Scott Long: The loss of corporate backing from BSDi has slowed FreeBSD down without a doubt. Without a central focus point anymore, FreeBSD has relied on a more distributed set of backers. This includes NAI Labs, Yahoo!, The Weather Channel, and Apple, among others. They have provided employment for key developers, helped coordinate NDA deals with other companies, and donated server space and bandwidth to the project. Our experience with PR issues is also growing over time and we hope to make a good PR splash with the 5.1 release.

Wes Peters: Scott also answered this quite well. I want to note that FreeBSD was not ever a "division of" BSDi, or Wind River, nor was it ever a product of either of those companies. It is inaccurate to say that FreeBSD is *now* completely autonomous; it always was. I hope your article reflects this point.

BSDi (and Walnut Creek CD-ROM before it) were quite helpful to the FreeBSD Project in many ways; it's not clear (to me) that Wind River ever helped in any meaningful way.

Greg 'groggy' Lehey: This is an interesting perception. We never felt more or less autonomous. Yes, different groups have supported us; before WindRiver it was Walnut Creek CDROM, and now FreeBSD mall, which you could consider a successor to Walnut Creek, is doing the same thing. There are also many others.

M. Warner Losh: FreeBSD has grown beyond the one company that nurtured it in the old days. FreeBSD gets much of its development done via different kinds of funding, but from the private and public sectors. My current employer, for example, allows me a certain amount of time each month to work on FreeBSD bugs that impact our ability to deploy a system. These get fed back into the base FreeBSD from time to time. Many other people are in a similar situation.

Greg 'groggy' Lehey: The FreeBSD Foundation handles these issues. You might like to get in touch with them. See here for further details.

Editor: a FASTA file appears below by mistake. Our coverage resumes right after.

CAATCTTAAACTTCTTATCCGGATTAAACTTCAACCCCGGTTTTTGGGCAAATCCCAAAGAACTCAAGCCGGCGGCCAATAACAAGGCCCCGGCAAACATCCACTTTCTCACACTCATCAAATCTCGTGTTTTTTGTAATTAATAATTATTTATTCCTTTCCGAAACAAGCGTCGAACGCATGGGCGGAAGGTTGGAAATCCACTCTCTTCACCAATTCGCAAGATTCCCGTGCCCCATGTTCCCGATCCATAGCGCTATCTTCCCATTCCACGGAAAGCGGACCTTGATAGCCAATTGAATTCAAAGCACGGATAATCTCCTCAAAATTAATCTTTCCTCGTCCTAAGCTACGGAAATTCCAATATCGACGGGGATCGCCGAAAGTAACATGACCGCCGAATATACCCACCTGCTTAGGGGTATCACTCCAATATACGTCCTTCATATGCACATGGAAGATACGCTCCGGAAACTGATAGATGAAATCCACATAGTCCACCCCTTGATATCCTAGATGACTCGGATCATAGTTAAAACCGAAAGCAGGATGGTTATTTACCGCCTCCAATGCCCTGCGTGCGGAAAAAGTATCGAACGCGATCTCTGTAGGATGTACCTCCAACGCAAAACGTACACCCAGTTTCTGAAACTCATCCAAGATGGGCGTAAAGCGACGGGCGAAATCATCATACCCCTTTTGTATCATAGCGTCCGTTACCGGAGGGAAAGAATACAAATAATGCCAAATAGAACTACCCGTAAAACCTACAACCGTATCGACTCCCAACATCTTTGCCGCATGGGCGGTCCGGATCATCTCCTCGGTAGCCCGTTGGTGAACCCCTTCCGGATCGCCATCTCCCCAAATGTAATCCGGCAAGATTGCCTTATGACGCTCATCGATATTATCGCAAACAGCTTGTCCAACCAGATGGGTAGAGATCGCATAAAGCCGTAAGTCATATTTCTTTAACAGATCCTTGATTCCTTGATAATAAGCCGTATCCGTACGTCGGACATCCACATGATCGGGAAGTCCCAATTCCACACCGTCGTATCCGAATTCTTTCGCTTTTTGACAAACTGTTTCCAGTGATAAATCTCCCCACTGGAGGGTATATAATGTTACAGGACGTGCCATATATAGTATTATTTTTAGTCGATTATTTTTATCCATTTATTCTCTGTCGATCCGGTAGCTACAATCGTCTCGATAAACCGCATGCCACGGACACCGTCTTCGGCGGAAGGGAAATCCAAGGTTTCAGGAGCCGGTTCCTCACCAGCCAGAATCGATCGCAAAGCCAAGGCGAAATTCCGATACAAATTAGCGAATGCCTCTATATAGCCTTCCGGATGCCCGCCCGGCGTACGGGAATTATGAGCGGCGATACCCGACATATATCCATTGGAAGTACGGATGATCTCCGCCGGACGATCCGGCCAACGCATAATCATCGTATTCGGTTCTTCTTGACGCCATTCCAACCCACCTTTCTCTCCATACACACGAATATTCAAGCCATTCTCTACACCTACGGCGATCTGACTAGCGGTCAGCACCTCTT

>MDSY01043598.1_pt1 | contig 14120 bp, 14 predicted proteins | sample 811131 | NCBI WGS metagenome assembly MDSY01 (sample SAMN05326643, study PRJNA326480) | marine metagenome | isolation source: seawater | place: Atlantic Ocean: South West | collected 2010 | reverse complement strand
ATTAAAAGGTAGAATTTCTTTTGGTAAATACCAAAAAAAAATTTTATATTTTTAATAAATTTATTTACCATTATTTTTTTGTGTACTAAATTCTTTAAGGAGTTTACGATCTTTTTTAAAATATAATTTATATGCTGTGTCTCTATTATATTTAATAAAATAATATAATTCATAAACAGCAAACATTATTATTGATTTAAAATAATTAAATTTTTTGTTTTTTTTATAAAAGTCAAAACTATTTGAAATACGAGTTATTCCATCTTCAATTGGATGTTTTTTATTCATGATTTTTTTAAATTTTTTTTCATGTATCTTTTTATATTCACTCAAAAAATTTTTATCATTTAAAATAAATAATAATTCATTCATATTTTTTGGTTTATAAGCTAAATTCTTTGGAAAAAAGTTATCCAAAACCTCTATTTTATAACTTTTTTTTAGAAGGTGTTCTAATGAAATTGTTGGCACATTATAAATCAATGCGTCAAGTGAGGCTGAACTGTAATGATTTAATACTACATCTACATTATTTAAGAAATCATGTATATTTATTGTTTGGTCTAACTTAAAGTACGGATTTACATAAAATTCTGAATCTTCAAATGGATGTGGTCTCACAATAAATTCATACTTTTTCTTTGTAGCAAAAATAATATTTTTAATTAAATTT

I note that my reply to this question contradicts Scott's. Perceptions obviously play a role here.

M. Warner Losh : I disagree with Greg here. Most of the time when there are NDA issues, individuals will enter into agreements with the companies in question, or it will be done through their current employer. We've had a number of drivers contirbuted by people who had inside access to information. Some of these were done on a individual basis (much of my work on the wi driver for Prism II, 2.5 and 3 chipsets was based on an NDA that I have on file with Intersil, for example). I know that the nVidia stuff was done under contract with one of the developers, but the FF wasn't in the loop on that.

Greg 'groggy' Lehey: However, a lot of people are motivated more than by money to work on FreeBSD. It is their hobby or passion. They find an itch to scratch using FreeBSD and FreeBSD benefits.

Table of contents
  1. "Intro, Java, Corporate Support"
  2. "Linux, the desktop market"
  3. "Maturity of 5.x branch, speed of development compared to Linux"
  4. "How FreeBSD compares to other Unices"
  5. "Bug resolution, team work, graphical installer"
  6. "Optimizations, SPARC/PPC/Itanium/Opteron ports, third party tools"
  7. "XFree86 issue, re-unification of the BSDs, UFS2"
  8. "The SCO questionmark"
e p (0)    94 Comment(s)

Technology White Papers

See More